Niki Lauda was born into a wealthy Austrian family in 1949. Always interested in cars, Lauda began racing in his early 20s, joining Ferrari in 1974. He took his first world championship a year later, but his career took a nasty turn in August 1976 when he was involved in a terrible crash. Lauda returned to the driver's seat just six weeks later, and he reclaimed the championship in 1977. After initially retiring in 1979 to run an airline he had founded, Lauda returned to racing in 1982, taking the championship for the last time in 1984. He has since served as an adviser to Ferrari and as a television commentator, in addition to running his airline, Lauda Air.
Famed race car driver Niki Lauda was born Andreas Nikolaus Lauda on February 22, 1949, into a wealthy Vienna family, but he nevertheless had to earn his way into the world of Formula 1 racing. He became interested in auto racing at a young age through a general love of automobiles, getting his fix parking relatives' cars and thrashing around the Austrian countryside in a 1949 Volkswagen Beetle convertible. Lauda's first race came along in 1968, but, despite his early success (he came in second in that race), his family was fully against the idea of him becoming a race car driver.
Lauda worked his way through the Formula 3 and 2 circuits, supporting his struggling career through bank loans, before landing a spot on the Ferrari Formula 1 team in 1974. Ferrari was a company with a stellar reputation, but one that had not had a racing champion since 1964. Lauda turned that around in his second year as he compiled enough wins to take the championship with a wide margin over second place.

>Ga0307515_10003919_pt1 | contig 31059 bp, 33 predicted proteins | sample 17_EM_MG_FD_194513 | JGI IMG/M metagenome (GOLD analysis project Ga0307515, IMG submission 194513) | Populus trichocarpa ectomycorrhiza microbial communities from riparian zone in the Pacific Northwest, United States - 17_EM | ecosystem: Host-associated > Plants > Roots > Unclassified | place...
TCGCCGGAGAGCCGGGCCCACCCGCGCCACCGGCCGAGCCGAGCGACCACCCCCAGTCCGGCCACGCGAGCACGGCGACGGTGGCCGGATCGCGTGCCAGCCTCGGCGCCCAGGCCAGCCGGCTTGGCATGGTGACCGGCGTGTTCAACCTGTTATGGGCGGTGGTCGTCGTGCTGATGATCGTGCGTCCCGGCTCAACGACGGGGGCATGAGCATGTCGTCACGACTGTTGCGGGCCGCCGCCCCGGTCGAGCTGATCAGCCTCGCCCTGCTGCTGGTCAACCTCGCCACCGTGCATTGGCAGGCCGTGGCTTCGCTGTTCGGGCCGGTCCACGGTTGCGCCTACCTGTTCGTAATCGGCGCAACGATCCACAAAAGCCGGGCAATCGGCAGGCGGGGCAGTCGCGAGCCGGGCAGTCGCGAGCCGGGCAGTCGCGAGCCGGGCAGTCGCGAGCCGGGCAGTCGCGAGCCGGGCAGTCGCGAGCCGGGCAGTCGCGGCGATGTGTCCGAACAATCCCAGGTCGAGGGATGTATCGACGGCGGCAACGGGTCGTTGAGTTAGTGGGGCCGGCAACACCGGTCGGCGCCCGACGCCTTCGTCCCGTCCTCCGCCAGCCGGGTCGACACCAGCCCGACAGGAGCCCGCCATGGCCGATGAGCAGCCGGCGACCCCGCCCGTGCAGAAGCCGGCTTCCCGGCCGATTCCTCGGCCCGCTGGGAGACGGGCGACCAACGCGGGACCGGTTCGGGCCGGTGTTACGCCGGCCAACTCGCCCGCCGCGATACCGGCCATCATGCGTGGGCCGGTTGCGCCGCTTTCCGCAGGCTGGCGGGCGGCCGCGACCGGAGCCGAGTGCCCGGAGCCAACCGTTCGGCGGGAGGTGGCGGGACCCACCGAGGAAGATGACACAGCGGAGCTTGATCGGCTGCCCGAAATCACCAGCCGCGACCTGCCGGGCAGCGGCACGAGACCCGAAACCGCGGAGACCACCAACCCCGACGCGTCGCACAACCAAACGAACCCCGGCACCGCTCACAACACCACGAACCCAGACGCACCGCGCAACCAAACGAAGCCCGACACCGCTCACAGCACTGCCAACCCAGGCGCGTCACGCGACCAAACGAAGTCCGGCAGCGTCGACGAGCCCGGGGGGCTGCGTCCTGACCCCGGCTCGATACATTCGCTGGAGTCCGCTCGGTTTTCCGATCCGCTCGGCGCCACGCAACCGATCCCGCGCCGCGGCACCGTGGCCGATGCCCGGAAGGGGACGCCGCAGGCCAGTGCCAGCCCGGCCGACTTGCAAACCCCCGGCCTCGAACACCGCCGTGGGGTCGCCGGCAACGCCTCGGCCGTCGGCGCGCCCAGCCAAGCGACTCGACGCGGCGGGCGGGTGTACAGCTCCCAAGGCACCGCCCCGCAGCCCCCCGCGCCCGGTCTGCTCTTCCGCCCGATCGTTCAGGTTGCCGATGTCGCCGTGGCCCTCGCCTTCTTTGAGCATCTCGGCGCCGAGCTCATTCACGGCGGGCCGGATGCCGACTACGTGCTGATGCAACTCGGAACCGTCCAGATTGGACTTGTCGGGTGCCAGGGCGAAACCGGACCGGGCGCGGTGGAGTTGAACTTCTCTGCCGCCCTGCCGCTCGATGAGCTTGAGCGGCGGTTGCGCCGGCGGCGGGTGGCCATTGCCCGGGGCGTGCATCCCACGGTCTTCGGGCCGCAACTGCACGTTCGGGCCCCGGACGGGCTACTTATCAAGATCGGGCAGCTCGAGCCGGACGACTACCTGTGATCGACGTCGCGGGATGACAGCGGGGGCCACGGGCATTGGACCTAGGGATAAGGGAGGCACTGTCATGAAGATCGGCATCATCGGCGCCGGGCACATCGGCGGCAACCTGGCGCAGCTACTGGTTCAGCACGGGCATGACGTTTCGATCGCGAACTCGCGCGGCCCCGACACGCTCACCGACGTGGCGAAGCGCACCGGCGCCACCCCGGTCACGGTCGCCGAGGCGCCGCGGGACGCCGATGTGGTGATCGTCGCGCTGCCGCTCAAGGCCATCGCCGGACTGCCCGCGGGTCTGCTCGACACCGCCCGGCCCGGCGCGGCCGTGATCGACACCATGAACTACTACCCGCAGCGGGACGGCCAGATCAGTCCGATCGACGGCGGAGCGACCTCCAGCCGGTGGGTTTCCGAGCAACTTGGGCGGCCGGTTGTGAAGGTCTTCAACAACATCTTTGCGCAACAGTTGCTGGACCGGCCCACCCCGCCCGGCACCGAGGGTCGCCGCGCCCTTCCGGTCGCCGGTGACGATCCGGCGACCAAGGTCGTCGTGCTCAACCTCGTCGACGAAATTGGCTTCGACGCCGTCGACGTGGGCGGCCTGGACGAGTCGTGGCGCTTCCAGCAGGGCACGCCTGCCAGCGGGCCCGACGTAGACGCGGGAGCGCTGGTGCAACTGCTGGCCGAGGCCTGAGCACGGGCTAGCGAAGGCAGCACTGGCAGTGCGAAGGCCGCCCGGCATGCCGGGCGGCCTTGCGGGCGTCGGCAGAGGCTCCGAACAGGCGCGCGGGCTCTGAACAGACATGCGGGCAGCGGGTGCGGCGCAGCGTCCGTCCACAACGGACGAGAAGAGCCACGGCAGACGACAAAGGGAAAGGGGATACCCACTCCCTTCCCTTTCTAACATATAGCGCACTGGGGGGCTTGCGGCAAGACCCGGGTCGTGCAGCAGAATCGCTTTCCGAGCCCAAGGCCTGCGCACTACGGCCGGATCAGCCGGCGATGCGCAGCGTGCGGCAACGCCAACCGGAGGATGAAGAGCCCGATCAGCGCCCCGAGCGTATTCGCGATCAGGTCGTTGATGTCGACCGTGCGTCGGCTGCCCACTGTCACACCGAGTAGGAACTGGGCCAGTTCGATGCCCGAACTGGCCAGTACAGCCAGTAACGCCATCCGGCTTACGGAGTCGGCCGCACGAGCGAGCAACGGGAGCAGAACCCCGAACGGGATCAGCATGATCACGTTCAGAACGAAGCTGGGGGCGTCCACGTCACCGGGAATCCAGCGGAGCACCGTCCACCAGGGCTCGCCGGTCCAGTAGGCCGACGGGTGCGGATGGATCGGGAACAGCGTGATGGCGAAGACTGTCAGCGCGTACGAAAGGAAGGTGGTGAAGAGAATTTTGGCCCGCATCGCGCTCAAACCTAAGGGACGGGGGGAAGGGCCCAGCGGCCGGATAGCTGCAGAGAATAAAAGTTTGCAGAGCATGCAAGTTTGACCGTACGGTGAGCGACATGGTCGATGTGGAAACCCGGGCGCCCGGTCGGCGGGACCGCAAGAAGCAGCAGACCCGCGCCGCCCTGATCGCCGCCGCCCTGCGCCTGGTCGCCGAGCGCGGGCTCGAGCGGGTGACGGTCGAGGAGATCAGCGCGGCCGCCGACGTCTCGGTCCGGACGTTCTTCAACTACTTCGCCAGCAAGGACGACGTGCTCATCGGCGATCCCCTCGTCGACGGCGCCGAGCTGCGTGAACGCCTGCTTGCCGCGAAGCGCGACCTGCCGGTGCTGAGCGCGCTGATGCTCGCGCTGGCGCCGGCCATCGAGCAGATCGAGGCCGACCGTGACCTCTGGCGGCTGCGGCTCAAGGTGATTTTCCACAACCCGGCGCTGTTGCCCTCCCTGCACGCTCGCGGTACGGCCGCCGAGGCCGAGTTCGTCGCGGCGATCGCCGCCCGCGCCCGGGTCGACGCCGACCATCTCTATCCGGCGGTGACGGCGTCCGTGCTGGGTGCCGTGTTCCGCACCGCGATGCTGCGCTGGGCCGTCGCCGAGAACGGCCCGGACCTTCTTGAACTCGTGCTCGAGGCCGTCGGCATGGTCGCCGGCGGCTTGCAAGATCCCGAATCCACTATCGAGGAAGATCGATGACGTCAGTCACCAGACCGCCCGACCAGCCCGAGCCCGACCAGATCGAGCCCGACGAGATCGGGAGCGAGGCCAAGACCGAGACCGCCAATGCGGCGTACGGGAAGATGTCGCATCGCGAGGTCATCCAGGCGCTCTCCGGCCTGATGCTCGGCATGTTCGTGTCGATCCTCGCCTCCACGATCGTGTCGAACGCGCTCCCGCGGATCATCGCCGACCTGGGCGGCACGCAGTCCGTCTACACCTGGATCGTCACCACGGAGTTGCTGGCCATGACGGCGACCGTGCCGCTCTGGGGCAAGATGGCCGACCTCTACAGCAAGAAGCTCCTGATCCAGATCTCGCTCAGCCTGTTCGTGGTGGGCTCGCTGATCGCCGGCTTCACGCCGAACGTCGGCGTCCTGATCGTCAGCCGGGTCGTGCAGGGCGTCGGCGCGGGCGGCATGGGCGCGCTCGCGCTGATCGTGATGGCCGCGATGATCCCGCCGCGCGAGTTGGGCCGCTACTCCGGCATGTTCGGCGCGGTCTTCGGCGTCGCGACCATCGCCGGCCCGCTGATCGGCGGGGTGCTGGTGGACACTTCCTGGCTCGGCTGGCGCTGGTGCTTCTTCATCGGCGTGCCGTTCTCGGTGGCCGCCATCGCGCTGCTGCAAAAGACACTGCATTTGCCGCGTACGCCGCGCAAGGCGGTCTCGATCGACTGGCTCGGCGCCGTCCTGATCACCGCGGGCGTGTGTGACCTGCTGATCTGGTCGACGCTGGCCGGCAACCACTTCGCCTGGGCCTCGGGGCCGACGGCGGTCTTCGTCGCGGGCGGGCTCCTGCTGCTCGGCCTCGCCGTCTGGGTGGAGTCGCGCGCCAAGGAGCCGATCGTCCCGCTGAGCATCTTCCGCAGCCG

The Rivalry and the Accident
In 1975, Niki Lauda came head-to-head with James Hunt, the flamboyant British driver, for the first time at the Dutch Grand Prix. Hunt took the race, but more importantly Lauda took the championship that year, and the two began a career-long rivalry/friendship. The two drivers would meet again and again over the years, but a key race in 1976 would be different.
During the German Grand Prix, Lauda crashed, with his car bursting into flames. Suffering broken bones immediately, Lauda was unable to escape quickly, and he damaged his lungs and received burns on his head and wrists. Hunt won the race, and Lauda later slipped into a coma, hinting at retirement once he recovered. Hunt, meanwhile, went on to win five more races, suddenly becoming the favorite to win the championship.
Six weeks after his crash, however, Lauda returned to the sport, and he and Hunt met in Japan in the final race of the 1976 season. The roads were wet with rain, and Lauda, perhaps a bit gun-shy, quit after a few laps, citing dangerous conditions. Hunt went on to take third, garnering enough points to become the new world champion.
In 1977, Lauda retook the championship (despite only winning three races). He joined Brabham the following year but the partnership never quite flourished as one might have expected it would. At the 1979 Canadian Grand Prix, he suddenly decided to retire from Formula 1 racing to start his own airline.
Lauda returned to racing in 1982, possibly enticed by a $5 million offer to race for McLaren. He finished fourth in his first race back, but he went on to win his third championship in 1984. After claiming his final win in 1985, he retired for good at the end of the season.
Off the track, Lauda focused on managing his airline, later working as an adviser for Ferrari and becoming a television commentator. In 2013, director Ron Howard released Rush, a film about James Hunt in which actor Daniel Brühl portrays Lauda.
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